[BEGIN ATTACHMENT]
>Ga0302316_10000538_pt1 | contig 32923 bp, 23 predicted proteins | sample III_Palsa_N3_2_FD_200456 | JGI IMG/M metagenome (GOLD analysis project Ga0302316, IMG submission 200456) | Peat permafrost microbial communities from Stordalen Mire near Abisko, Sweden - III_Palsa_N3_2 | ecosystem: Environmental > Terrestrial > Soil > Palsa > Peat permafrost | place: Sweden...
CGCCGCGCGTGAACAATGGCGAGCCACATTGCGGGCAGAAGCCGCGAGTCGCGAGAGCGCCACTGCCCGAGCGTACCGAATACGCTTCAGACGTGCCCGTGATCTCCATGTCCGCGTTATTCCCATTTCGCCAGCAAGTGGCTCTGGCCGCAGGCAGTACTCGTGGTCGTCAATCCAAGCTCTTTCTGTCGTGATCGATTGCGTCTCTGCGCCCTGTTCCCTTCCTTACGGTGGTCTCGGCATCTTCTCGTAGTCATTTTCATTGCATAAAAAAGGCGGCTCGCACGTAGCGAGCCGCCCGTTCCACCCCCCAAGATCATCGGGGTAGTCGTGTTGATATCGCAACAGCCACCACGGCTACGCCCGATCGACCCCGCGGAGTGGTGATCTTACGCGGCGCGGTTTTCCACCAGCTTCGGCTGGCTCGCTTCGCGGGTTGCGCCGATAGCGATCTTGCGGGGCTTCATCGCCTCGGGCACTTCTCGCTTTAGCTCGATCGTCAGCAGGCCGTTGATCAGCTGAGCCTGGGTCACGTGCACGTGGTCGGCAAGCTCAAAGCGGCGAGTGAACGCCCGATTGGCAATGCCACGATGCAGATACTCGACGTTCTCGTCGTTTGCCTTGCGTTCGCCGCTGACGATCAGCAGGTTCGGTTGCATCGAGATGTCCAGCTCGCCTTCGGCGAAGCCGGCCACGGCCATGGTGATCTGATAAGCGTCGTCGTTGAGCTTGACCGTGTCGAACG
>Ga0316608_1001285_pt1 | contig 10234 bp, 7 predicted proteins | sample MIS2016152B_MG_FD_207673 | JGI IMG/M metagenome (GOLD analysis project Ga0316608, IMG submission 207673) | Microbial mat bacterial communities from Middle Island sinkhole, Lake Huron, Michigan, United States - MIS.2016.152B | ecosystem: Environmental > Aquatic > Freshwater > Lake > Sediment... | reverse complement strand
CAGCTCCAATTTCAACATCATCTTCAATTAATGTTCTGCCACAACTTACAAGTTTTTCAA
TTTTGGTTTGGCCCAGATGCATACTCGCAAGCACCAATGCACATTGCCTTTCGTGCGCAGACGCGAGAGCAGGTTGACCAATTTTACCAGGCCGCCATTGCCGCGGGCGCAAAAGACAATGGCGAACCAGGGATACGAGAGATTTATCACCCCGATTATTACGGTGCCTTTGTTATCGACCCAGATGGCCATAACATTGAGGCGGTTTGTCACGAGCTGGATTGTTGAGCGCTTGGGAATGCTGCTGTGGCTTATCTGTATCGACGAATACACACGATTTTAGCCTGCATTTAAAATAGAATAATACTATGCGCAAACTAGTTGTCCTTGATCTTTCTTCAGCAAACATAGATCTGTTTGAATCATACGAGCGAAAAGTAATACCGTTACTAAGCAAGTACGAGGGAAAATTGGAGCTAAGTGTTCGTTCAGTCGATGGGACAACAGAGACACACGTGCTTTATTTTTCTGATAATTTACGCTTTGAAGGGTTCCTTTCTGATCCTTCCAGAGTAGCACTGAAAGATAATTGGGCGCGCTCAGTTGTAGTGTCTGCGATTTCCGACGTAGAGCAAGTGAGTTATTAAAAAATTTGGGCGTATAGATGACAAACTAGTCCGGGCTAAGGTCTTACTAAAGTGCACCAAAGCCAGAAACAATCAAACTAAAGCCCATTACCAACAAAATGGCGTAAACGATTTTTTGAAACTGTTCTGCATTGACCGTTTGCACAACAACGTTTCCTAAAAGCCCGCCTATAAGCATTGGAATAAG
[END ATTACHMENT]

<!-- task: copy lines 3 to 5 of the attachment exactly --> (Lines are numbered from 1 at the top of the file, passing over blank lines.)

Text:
>Ga0316608_1001285_pt1 | contig 10234 bp, 7 predicted proteins | sample MIS2016152B_MG_FD_207673 | JGI IMG/M metagenome (GOLD analysis project Ga0316608, IMG submission 207673) | Microbial mat bacterial communities from Middle Island sinkhole, Lake Huron, Michigan, United States - MIS.2016.152B | ecosystem: Environmental > Aquatic > Freshwater > Lake > Sediment... | reverse complement strand
CAGCTCCAATTTCAACATCATCTTCAATTAATGTTCTGCCACAACTTACAAGTTTTTCAA
TTTTGGTTTGGCCCAGATGCATACTCGCAAGCACCAATGCACATTGCCTTTCGTGCGCAGACGCGAGAGCAGGTTGACCAATTTTACCAGGCCGCCATTGCCGCGGGCGCAAAAGACAATGGCGAACCAGGGATACGAGAGATTTATCACCCCGATTATTACGGTGCCTTTGTTATCGACCCAGATGGCCATAACATTGAGGCGGTTTGTCACGAGCTGGATTGTTGAGCGCTTGGGAATGCTGCTGTGGCTTATCTGTATCGACGAATACACACGATTTTAGCCTGCATTTAAAATAGAATAATACTATGCGCAAACTAGTTGTCCTTGATCTTTCTTCAGCAAACATAGATCTGTTTGAATCATACGAGCGAAAAGTAATACCGTTACTAAGCAAGTACGAGGGAAAATTGGAGCTAAGTGTTCGTTCAGTCGATGGGACAACAGAGACACACGTGCTTTATTTTTCTGATAATTTACGCTTTGAAGGGTTCCTTTCTGATCCTTCCAGAGTAGCACTGAAAGATAATTGGGCGCGCTCAGTTGTAGTGTCTGCGATTTCCGACGTAGAGCAAGTGAGTTATTAAAAAATTTGGGCGTATAGATGACAAACTAGTCCGGGCTAAGGTCTTACTAAAGTGCACCAAAGCCAGAAACAATCAAACTAAAGCCCATTACCAACAAAATGGCGTAAACGATTTTTTGAAACTGTTCTGCATTGACCGTTTGCACAACAACGTTTCCTAAAAGCCCGCCTATAAGCATTGGAATAAG